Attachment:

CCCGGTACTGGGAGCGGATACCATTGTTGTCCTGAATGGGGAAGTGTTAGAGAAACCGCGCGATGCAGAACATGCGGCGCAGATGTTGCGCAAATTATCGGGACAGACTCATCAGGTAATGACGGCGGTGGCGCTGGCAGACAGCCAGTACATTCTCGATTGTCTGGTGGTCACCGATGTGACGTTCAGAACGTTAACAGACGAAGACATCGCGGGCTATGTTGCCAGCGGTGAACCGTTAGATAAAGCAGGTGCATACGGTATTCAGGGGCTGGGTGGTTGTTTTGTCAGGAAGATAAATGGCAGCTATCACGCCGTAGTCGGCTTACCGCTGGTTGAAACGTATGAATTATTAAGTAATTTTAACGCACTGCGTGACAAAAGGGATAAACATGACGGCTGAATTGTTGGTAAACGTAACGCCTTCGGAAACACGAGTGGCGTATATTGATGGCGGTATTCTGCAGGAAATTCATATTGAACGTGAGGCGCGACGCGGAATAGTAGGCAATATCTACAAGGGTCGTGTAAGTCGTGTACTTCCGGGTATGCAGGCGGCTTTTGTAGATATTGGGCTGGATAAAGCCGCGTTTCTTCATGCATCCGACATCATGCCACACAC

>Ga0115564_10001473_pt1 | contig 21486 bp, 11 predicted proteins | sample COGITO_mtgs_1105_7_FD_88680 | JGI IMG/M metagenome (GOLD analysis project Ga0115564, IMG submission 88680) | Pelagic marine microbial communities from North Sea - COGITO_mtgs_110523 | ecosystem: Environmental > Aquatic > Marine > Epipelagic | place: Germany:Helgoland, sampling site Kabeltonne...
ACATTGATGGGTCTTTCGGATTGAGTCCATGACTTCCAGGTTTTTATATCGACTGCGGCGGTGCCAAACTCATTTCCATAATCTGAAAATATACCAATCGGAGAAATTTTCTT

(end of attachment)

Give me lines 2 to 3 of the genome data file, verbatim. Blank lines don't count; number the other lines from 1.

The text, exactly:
>Ga0115564_10001473_pt1 | contig 21486 bp, 11 predicted proteins | sample COGITO_mtgs_1105_7_FD_88680 | JGI IMG/M metagenome (GOLD analysis project Ga0115564, IMG submission 88680) | Pelagic marine microbial communities from North Sea - COGITO_mtgs_110523 | ecosystem: Environmental > Aquatic > Marine > Epipelagic | place: Germany:Helgoland, sampling site Kabeltonne...
ACATTGATGGGTCTTTCGGATTGAGTCCATGACTTCCAGGTTTTTATATCGACTGCGGCGGTGCCAAACTCATTTCCATAATCTGAAAATATACCAATCGGAGAAATTTTCTT